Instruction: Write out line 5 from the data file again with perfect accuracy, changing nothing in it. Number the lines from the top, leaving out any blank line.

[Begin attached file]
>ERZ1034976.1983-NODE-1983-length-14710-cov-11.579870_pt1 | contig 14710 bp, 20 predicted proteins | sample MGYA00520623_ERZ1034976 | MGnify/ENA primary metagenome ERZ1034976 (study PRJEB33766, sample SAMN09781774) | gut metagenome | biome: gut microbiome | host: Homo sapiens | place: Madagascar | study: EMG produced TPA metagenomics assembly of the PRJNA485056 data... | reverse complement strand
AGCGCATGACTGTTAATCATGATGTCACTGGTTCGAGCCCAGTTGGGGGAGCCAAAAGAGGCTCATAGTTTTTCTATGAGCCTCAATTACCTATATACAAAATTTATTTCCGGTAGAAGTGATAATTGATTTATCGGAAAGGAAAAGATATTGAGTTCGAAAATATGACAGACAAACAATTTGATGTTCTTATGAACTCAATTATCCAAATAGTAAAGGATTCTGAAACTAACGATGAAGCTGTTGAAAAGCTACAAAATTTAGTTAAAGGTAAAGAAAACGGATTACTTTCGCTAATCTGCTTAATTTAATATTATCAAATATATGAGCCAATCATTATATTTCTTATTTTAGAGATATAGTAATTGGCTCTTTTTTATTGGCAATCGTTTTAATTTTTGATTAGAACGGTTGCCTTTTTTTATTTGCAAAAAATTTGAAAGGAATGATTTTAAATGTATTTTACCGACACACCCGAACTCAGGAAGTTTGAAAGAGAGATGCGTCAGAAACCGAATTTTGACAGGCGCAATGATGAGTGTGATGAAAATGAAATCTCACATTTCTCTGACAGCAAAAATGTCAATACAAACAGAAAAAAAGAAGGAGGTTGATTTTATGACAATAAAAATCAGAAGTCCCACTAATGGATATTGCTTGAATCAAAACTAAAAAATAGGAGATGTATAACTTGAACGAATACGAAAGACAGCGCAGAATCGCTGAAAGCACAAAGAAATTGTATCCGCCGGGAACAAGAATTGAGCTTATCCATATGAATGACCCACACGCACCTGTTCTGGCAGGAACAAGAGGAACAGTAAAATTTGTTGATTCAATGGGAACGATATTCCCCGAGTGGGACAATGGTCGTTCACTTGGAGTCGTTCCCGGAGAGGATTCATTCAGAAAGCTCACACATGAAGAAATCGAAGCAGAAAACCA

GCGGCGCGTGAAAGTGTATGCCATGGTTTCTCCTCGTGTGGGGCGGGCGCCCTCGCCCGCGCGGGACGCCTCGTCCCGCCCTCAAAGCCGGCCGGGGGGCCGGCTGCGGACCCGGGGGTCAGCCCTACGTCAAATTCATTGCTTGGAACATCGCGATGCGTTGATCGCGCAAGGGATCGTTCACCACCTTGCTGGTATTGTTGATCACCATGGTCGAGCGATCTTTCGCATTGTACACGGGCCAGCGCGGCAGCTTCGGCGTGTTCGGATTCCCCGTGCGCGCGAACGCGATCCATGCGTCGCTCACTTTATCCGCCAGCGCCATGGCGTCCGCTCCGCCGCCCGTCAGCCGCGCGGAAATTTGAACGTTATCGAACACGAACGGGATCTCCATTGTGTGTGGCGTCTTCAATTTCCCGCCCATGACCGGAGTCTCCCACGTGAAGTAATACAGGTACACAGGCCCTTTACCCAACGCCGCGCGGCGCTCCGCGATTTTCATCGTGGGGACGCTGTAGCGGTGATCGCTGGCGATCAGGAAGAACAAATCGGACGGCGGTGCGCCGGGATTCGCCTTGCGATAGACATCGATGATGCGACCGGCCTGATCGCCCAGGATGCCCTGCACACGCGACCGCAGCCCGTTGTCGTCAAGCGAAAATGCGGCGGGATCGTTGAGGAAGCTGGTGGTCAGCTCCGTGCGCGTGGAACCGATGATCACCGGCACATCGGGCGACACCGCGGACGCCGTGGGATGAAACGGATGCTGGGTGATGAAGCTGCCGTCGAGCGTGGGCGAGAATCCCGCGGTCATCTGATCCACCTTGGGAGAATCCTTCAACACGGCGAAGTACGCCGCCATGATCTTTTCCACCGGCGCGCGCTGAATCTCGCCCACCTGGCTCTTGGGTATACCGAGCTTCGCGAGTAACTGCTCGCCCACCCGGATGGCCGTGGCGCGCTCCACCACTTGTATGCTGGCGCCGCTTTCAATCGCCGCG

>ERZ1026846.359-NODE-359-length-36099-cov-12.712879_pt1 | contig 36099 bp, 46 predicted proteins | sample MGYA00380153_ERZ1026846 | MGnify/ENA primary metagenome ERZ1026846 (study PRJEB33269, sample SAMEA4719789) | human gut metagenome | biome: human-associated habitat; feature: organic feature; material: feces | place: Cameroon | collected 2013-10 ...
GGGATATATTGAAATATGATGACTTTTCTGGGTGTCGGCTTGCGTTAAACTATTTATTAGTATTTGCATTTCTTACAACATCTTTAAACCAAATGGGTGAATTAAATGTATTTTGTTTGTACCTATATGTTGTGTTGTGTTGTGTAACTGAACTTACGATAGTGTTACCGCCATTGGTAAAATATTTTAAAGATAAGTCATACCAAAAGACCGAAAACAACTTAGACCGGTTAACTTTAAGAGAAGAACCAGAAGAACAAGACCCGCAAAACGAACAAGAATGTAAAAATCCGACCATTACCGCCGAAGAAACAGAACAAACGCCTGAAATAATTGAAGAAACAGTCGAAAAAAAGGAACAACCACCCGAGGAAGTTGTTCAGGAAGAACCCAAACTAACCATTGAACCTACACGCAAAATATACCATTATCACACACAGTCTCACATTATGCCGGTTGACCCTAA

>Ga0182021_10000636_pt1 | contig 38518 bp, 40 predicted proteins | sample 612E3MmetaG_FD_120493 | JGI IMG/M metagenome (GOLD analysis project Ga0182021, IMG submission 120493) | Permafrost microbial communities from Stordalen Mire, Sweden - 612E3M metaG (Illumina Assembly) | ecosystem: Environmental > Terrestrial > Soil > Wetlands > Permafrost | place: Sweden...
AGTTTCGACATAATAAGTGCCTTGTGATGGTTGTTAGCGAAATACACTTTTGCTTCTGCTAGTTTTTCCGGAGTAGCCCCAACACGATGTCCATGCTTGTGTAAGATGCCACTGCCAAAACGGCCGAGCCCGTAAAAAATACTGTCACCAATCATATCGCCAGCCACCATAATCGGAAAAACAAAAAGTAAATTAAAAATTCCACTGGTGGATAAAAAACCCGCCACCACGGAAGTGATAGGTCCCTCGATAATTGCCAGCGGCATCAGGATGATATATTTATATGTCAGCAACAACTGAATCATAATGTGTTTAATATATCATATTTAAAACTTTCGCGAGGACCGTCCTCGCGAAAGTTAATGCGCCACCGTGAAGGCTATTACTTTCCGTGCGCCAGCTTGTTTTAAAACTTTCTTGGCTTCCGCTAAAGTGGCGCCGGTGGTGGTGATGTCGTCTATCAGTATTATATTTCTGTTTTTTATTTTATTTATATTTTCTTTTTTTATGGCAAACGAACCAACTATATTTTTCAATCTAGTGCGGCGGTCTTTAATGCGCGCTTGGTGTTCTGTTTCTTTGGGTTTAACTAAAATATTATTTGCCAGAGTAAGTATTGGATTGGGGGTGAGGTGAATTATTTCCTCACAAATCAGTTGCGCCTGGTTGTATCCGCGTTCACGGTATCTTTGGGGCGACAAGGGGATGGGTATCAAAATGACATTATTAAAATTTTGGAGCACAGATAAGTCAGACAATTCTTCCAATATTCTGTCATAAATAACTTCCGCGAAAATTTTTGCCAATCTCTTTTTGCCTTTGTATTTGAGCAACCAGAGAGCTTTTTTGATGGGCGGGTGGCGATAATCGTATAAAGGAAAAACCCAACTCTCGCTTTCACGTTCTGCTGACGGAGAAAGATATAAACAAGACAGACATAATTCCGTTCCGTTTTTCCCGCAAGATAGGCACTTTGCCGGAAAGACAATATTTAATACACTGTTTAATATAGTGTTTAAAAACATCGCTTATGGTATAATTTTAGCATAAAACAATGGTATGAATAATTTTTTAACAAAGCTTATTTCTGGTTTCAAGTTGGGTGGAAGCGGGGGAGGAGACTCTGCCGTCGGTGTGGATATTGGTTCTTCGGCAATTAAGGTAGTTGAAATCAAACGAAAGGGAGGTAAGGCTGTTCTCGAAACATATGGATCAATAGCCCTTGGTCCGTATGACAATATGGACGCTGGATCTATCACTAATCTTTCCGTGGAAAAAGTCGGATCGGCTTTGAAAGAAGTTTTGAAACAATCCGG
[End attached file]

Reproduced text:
GGGATATATTGAAATATGATGACTTTTCTGGGTGTCGGCTTGCGTTAAACTATTTATTAGTATTTGCATTTCTTACAACATCTTTAAACCAAATGGGTGAATTAAATGTATTTTGTTTGTACCTATATGTTGTGTTGTGTTGTGTAACTGAACTTACGATAGTGTTACCGCCATTGGTAAAATATTTTAAAGATAAGTCATACCAAAAGACCGAAAACAACTTAGACCGGTTAACTTTAAGAGAAGAACCAGAAGAACAAGACCCGCAAAACGAACAAGAATGTAAAAATCCGACCATTACCGCCGAAGAAACAGAACAAACGCCTGAAATAATTGAAGAAACAGTCGAAAAAAAGGAACAACCACCCGAGGAAGTTGTTCAGGAAGAACCCAAACTAACCATTGAACCTACACGCAAAATATACCATTATCACACACAGTCTCACATTATGCCGGTTGACCCTAA